School, for some kids, is a basic, important place: It is their source of food, or where no adult hits them, or where they find reliable heat in the winter.

But even for children whose needs are less physical, school is often their entire external world. It is a place where their relationships are not dependent on their parents, where they try and fail and then try and succeed. School is where they make friends and mortal enemies and friends again. School is where my children are not my daughter or son; they are themselves, figuring out who that is every day.

I am not a developmental psychologist; I’m just a mom. But it has always seemed to me that headlong, unstoppable forward development is the normal state of a growing child. In the same way that a shark that is alive must swim, a child who is alive needs to be in a constant state of movement and change. When the forward motion stops, something is very wrong.

With no school, much of that progression, that learning, that schoolyard negotiation—in short, much of a kid’s life outside their house—disappears. And it is becoming clear to more and more of us that much of it may be gone for a long time.

One friend, a longtime teacher, told me: “We’re having trouble deciding whether to open schools, because we don’t agree on what schools are. If you’re optimizing for academic learning, a lot of teachers think you should keep kids at home and make remote learning work for more kids. If you’re optimizing for child care, maybe you go for in-person learning in small pods for K–5 while letting grades 6–12 stay at home. If you’re optimizing for giving kids a meaningful social environment, you absolutely need kids to be back in face-to-face environments.”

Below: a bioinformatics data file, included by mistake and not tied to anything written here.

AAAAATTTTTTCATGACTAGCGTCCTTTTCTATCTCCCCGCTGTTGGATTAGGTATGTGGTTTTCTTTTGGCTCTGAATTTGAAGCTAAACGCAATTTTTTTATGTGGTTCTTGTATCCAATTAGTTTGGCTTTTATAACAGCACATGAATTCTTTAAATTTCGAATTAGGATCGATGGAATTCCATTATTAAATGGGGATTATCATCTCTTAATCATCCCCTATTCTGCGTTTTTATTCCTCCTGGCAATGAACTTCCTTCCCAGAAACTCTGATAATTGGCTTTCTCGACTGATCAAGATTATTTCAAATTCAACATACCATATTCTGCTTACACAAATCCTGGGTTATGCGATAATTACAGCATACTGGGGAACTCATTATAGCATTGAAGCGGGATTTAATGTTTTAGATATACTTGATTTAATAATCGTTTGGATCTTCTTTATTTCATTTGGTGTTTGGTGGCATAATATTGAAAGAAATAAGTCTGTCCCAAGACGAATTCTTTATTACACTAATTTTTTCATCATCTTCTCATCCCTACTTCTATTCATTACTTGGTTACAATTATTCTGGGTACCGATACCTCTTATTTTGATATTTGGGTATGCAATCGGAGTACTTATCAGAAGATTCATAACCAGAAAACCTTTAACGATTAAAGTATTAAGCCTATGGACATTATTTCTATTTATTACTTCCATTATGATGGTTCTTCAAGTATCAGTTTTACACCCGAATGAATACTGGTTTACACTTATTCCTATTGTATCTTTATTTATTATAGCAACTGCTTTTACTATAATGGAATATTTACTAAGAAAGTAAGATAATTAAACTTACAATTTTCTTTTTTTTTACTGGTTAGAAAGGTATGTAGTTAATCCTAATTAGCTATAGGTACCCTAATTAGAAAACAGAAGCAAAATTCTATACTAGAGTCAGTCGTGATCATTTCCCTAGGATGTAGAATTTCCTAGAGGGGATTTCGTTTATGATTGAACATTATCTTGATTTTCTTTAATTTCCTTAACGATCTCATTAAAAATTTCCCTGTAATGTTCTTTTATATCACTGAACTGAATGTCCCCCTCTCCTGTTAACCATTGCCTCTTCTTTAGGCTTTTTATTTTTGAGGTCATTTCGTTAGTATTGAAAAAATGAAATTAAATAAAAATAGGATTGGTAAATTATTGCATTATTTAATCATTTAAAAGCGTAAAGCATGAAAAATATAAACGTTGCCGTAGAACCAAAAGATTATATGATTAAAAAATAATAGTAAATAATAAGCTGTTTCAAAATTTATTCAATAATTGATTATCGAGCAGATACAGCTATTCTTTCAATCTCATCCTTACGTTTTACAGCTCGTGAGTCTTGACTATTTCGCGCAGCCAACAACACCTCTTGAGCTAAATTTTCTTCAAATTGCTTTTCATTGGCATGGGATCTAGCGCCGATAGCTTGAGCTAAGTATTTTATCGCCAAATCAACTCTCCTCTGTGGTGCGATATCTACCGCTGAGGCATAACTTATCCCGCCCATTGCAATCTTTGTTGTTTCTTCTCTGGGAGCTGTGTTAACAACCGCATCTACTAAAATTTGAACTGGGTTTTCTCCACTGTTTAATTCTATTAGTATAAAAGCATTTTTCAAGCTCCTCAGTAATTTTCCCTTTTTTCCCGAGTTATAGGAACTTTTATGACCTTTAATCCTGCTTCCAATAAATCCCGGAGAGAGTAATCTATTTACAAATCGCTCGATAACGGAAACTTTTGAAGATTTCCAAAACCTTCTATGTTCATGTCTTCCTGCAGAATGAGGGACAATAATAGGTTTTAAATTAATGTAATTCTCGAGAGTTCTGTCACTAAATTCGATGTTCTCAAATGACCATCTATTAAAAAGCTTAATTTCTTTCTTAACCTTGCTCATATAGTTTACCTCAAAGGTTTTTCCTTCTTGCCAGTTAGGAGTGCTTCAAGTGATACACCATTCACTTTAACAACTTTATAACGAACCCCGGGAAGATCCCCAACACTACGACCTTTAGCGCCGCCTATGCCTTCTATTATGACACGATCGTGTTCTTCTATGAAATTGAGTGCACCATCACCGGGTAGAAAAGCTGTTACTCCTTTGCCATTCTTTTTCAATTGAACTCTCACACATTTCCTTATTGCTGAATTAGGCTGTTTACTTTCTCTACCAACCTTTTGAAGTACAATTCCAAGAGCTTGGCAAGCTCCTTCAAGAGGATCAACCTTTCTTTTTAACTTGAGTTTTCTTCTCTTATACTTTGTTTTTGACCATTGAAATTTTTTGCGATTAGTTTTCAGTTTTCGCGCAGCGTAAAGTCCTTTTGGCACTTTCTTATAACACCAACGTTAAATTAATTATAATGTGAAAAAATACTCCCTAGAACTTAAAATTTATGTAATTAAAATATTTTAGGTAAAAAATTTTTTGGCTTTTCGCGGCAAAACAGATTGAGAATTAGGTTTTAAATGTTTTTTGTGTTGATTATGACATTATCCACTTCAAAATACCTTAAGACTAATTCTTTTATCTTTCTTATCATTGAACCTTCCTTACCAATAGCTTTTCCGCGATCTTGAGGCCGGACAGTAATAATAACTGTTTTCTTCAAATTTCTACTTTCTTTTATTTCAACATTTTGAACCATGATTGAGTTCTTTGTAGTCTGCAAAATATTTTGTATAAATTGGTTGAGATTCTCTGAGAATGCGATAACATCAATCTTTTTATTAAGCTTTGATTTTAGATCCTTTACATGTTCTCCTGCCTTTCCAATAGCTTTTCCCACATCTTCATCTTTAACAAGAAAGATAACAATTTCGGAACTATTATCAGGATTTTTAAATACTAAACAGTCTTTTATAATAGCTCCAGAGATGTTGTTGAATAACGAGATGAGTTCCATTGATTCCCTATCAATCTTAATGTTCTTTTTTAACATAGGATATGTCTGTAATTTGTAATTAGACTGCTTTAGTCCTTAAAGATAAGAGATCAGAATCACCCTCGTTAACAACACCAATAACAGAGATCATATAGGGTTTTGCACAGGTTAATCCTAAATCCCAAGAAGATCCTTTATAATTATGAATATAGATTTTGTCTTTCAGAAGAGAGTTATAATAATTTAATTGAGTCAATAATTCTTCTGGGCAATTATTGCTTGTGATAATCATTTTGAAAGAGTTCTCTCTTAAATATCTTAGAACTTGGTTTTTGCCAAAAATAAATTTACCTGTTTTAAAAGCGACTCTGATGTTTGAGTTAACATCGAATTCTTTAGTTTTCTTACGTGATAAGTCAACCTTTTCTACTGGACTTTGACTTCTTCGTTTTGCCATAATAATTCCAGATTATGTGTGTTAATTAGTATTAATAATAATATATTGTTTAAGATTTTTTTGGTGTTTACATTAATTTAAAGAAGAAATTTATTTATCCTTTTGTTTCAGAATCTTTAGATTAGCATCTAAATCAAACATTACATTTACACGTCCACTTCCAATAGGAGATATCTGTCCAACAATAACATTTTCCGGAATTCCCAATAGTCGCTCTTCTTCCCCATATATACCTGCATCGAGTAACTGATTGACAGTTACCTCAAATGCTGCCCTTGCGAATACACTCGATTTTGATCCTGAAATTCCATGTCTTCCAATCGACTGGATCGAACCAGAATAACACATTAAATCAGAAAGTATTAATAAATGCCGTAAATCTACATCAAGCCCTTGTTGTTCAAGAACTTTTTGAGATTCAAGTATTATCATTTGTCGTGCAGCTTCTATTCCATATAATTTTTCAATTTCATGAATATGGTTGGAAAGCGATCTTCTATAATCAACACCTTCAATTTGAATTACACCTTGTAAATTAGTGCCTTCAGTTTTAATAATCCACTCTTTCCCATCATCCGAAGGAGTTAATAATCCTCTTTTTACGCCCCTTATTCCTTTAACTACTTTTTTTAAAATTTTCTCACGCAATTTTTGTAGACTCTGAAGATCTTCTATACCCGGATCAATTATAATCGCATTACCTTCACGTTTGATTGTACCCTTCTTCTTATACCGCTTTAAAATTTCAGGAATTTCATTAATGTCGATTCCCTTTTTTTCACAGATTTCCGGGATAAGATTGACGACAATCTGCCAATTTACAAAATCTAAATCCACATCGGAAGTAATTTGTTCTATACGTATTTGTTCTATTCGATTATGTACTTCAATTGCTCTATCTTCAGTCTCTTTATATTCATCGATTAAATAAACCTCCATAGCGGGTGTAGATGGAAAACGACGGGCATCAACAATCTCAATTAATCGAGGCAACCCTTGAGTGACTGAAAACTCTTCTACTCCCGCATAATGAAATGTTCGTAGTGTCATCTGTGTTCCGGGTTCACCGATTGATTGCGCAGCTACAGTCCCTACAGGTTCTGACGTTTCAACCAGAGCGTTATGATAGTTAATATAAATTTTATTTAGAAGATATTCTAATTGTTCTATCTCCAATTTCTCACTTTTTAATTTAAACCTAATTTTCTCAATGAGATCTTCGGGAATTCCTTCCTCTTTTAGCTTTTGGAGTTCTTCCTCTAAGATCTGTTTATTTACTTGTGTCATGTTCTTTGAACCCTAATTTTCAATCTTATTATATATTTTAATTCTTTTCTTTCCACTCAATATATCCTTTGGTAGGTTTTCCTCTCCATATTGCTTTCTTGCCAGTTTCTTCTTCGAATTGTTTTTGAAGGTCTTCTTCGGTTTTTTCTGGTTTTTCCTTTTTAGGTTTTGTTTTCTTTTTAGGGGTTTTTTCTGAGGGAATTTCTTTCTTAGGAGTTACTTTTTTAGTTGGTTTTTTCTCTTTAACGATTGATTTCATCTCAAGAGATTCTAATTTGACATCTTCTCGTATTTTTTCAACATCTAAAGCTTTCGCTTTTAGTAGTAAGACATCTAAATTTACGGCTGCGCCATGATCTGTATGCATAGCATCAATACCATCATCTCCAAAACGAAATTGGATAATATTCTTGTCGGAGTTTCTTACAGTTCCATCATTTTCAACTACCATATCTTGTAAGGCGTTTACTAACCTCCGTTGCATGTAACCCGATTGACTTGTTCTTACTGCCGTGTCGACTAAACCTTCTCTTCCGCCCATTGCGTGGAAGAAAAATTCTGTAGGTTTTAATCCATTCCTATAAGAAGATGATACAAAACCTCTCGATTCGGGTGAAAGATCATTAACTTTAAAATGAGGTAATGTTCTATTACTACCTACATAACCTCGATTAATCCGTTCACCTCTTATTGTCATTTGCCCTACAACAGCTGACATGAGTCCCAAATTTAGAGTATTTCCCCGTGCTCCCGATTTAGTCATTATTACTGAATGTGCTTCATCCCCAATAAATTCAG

That is probably true, but I’ve never before had to choose. School—fairly or not—has generally fulfilled all those different functions for my kids, and probably yours. We are without it now, and whatever comes in September, it is unlikely to be normal. School may open in person, or it may not, or it may open and then close. You might send your kids, or not. I don’t know your area, the prevalence of the coronavirus there, what percentage of people are testing positive, what risk-mitigation strategies your school is employing, or what your tolerance for risk might be. I don’t even know my own tolerance, from today to tomorrow. I just know that the kids don’t seem to be all right.

Among the things we’ve given up to this pandemic, it’s become clear, are our children’s external worlds, and some of their mental health, and much of their joy. We gave that all up, often without noticing. And now we have to live with that, until we make it right again.

We could fix it, you know. We could shut things down, and wear masks, and get enough tests to contact trace and isolate people—if we all worked together, the whole country, united in our goal of giving children what they need. If we did that, we could probably open schools in a few months, in person, safely. We would have to choose schools over bars; we’d have to think big. But if we had the appropriate federal resources and national leadership and shared priorities, we could make things right again.

But we haven’t had the appropriate resources or leadership or priorities. So here we are.